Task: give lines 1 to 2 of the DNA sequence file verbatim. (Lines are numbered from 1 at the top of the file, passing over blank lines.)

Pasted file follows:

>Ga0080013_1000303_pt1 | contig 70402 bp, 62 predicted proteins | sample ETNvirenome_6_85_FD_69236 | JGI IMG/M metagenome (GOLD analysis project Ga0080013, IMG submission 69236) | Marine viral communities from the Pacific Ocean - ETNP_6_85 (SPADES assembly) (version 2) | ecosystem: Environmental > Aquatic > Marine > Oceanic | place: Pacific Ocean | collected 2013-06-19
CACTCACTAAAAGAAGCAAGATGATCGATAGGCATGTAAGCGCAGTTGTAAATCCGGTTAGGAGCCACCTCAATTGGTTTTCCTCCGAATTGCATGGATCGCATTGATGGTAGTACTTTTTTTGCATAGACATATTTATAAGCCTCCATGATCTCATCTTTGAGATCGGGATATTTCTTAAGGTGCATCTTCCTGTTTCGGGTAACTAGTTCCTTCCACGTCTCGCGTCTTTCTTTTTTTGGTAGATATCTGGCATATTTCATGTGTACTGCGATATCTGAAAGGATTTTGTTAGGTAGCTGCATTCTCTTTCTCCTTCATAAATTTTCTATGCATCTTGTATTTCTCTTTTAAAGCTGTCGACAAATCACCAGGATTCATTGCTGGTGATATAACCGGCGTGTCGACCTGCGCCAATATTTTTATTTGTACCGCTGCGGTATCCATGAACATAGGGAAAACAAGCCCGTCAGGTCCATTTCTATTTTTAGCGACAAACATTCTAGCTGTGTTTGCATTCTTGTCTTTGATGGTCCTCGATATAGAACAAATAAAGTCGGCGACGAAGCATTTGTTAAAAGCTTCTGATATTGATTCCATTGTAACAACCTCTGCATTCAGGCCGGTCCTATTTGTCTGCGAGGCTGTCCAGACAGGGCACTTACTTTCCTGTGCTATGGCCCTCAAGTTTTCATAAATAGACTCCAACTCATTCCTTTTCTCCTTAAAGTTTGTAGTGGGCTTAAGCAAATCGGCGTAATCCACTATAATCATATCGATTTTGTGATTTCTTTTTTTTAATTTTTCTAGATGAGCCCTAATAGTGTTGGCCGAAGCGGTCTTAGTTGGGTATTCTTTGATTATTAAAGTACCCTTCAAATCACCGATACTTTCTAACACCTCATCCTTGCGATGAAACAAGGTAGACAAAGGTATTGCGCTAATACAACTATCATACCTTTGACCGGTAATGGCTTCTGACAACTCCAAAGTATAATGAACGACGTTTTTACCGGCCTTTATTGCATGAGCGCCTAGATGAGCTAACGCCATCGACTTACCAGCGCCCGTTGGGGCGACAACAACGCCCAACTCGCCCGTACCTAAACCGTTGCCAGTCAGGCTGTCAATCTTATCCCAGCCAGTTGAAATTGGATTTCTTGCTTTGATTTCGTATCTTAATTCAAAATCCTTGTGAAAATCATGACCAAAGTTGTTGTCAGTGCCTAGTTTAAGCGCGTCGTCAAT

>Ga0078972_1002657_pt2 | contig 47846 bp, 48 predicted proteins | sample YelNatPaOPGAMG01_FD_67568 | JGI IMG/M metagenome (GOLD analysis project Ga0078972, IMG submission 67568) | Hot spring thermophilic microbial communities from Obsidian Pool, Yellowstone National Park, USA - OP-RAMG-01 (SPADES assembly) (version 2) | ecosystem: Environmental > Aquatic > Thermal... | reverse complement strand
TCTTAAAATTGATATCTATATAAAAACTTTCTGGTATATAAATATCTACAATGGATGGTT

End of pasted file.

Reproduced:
>Ga0080013_1000303_pt1 | contig 70402 bp, 62 predicted proteins | sample ETNvirenome_6_85_FD_69236 | JGI IMG/M metagenome (GOLD analysis project Ga0080013, IMG submission 69236) | Marine viral communities from the Pacific Ocean - ETNP_6_85 (SPADES assembly) (version 2) | ecosystem: Environmental > Aquatic > Marine > Oceanic | place: Pacific Ocean | collected 2013-06-19
CACTCACTAAAAGAAGCAAGATGATCGATAGGCATGTAAGCGCAGTTGTAAATCCGGTTAGGAGCCACCTCAATTGGTTTTCCTCCGAATTGCATGGATCGCATTGATGGTAGTACTTTTTTTGCATAGACATATTTATAAGCCTCCATGATCTCATCTTTGAGATCGGGATATTTCTTAAGGTGCATCTTCCTGTTTCGGGTAACTAGTTCCTTCCACGTCTCGCGTCTTTCTTTTTTTGGTAGATATCTGGCATATTTCATGTGTACTGCGATATCTGAAAGGATTTTGTTAGGTAGCTGCATTCTCTTTCTCCTTCATAAATTTTCTATGCATCTTGTATTTCTCTTTTAAAGCTGTCGACAAATCACCAGGATTCATTGCTGGTGATATAACCGGCGTGTCGACCTGCGCCAATATTTTTATTTGTACCGCTGCGGTATCCATGAACATAGGGAAAACAAGCCCGTCAGGTCCATTTCTATTTTTAGCGACAAACATTCTAGCTGTGTTTGCATTCTTGTCTTTGATGGTCCTCGATATAGAACAAATAAAGTCGGCGACGAAGCATTTGTTAAAAGCTTCTGATATTGATTCCATTGTAACAACCTCTGCATTCAGGCCGGTCCTATTTGTCTGCGAGGCTGTCCAGACAGGGCACTTACTTTCCTGTGCTATGGCCCTCAAGTTTTCATAAATAGACTCCAACTCATTCCTTTTCTCCTTAAAGTTTGTAGTGGGCTTAAGCAAATCGGCGTAATCCACTATAATCATATCGATTTTGTGATTTCTTTTTTTTAATTTTTCTAGATGAGCCCTAATAGTGTTGGCCGAAGCGGTCTTAGTTGGGTATTCTTTGATTATTAAAGTACCCTTCAAATCACCGATACTTTCTAACACCTCATCCTTGCGATGAAACAAGGTAGACAAAGGTATTGCGCTAATACAACTATCATACCTTTGACCGGTAATGGCTTCTGACAACTCCAAAGTATAATGAACGACGTTTTTACCGGCCTTTATTGCATGAGCGCCTAGATGAGCTAACGCCATCGACTTACCAGCGCCCGTTGGGGCGACAACAACGCCCAACTCGCCCGTACCTAAACCGTTGCCAGTCAGGCTGTCAATCTTATCCCAGCCAGTTGAAATTGGATTTCTTGCTTTGATTTCGTATCTTAATTCAAAATCCTTGTGAAAATCATGACCAAAGTTGTTGTCAGTGCCTAGTTTAAGCGCGTCGTCAAT